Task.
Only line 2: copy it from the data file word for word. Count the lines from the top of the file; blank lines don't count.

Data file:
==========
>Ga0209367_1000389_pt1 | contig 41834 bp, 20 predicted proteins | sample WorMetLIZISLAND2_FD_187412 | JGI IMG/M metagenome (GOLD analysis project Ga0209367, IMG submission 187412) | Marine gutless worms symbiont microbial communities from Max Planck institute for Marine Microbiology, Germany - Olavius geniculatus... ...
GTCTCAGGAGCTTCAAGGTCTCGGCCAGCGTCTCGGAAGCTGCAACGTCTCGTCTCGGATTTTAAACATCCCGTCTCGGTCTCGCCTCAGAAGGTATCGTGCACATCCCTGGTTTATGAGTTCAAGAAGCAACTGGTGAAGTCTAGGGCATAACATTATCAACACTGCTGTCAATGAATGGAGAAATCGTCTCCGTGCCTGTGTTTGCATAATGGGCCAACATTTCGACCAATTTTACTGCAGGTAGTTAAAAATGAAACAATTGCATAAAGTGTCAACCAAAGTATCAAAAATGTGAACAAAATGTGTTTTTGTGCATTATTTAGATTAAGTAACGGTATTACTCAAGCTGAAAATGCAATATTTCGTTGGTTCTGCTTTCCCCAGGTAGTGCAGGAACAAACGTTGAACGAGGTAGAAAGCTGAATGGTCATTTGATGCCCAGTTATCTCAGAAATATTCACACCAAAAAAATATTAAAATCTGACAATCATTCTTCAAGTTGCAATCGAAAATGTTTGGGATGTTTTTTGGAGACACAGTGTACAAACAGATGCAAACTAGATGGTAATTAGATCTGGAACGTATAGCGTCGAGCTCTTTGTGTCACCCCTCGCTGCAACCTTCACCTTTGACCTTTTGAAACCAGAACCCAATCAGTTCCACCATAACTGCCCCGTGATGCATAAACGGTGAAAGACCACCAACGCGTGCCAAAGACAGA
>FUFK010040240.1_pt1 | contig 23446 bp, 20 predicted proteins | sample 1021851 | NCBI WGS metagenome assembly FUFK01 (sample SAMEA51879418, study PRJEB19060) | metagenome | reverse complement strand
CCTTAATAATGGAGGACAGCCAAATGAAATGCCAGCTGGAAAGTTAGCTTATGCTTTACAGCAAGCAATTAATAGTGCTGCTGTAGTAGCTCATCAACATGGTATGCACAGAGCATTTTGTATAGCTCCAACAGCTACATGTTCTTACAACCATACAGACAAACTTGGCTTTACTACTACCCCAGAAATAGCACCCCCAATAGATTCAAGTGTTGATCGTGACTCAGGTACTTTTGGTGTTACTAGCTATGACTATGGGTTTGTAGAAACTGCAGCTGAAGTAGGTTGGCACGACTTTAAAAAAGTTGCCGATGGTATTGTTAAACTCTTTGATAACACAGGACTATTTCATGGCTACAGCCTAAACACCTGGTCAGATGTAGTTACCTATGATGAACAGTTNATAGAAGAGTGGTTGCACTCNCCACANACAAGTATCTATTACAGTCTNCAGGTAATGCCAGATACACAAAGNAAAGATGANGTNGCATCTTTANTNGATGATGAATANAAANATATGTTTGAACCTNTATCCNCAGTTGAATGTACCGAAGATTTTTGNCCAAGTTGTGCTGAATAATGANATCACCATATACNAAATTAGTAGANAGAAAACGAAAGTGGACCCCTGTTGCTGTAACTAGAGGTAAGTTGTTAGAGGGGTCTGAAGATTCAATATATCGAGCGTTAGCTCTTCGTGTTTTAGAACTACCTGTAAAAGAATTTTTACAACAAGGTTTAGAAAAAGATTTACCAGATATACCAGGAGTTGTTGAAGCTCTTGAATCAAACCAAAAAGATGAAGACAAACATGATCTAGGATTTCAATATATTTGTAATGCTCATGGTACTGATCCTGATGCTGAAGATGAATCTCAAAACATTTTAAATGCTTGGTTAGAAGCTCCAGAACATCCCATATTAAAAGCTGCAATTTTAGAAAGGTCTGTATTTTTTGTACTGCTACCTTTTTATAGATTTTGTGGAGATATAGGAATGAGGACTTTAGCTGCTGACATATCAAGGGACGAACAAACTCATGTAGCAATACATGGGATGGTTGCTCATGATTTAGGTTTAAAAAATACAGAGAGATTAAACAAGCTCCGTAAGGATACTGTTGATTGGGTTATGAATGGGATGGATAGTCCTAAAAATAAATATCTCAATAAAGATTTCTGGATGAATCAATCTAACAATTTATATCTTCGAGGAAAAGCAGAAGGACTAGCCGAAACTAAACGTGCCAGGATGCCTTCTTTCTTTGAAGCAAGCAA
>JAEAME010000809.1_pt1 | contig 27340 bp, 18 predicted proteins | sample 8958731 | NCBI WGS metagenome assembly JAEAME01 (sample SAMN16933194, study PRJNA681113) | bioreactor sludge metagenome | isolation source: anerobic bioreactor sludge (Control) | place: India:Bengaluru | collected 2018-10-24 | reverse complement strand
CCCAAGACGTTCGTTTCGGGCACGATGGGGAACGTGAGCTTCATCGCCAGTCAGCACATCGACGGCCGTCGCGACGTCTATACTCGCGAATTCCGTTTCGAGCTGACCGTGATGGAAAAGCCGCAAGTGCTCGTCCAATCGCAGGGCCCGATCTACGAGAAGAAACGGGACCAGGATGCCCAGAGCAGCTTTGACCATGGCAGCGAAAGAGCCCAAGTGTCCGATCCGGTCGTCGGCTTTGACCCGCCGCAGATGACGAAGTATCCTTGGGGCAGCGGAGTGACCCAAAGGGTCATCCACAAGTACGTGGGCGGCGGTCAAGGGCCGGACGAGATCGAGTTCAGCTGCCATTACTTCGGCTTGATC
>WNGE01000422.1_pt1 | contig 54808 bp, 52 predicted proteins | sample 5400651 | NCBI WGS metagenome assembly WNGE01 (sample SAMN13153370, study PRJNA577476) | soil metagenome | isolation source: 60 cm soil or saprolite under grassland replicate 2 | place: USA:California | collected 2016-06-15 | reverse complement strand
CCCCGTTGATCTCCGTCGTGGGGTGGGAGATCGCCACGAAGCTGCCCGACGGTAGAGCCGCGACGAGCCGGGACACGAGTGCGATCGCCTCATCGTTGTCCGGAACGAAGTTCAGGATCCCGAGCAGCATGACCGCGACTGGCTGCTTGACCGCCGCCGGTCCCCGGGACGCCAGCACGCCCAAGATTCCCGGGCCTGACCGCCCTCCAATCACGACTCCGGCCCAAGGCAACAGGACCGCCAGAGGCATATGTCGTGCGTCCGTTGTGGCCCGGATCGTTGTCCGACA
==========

GTCTCAGGAGCTTCAAGGTCTCGGCCAGCGTCTCGGAAGCTGCAACGTCTCGTCTCGGATTTTAAACATCCCGTCTCGGTCTCGCCTCAGAAGGTATCGTGCACATCCCTGGTTTATGAGTTCAAGAAGCAACTGGTGAAGTCTAGGGCATAACATTATCAACACTGCTGTCAATGAATGGAGAAATCGTCTCCGTGCCTGTGTTTGCATAATGGGCCAACATTTCGACCAATTTTACTGCAGGTAGTTAAAAATGAAACAATTGCATAAAGTGTCAACCAAAGTATCAAAAATGTGAACAAAATGTGTTTTTGTGCATTATTTAGATTAAGTAACGGTATTACTCAAGCTGAAAATGCAATATTTCGTTGGTTCTGCTTTCCCCAGGTAGTGCAGGAACAAACGTTGAACGAGGTAGAAAGCTGAATGGTCATTTGATGCCCAGTTATCTCAGAAATATTCACACCAAAAAAATATTAAAATCTGACAATCATTCTTCAAGTTGCAATCGAAAATGTTTGGGATGTTTTTTGGAGACACAGTGTACAAACAGATGCAAACTAGATGGTAATTAGATCTGGAACGTATAGCGTCGAGCTCTTTGTGTCACCCCTCGCTGCAACCTTCACCTTTGACCTTTTGAAACCAGAACCCAATCAGTTCCACCATAACTGCCCCGTGATGCATAAACGGTGAAAGACCACCAACGCGTGCCAAAGACAGA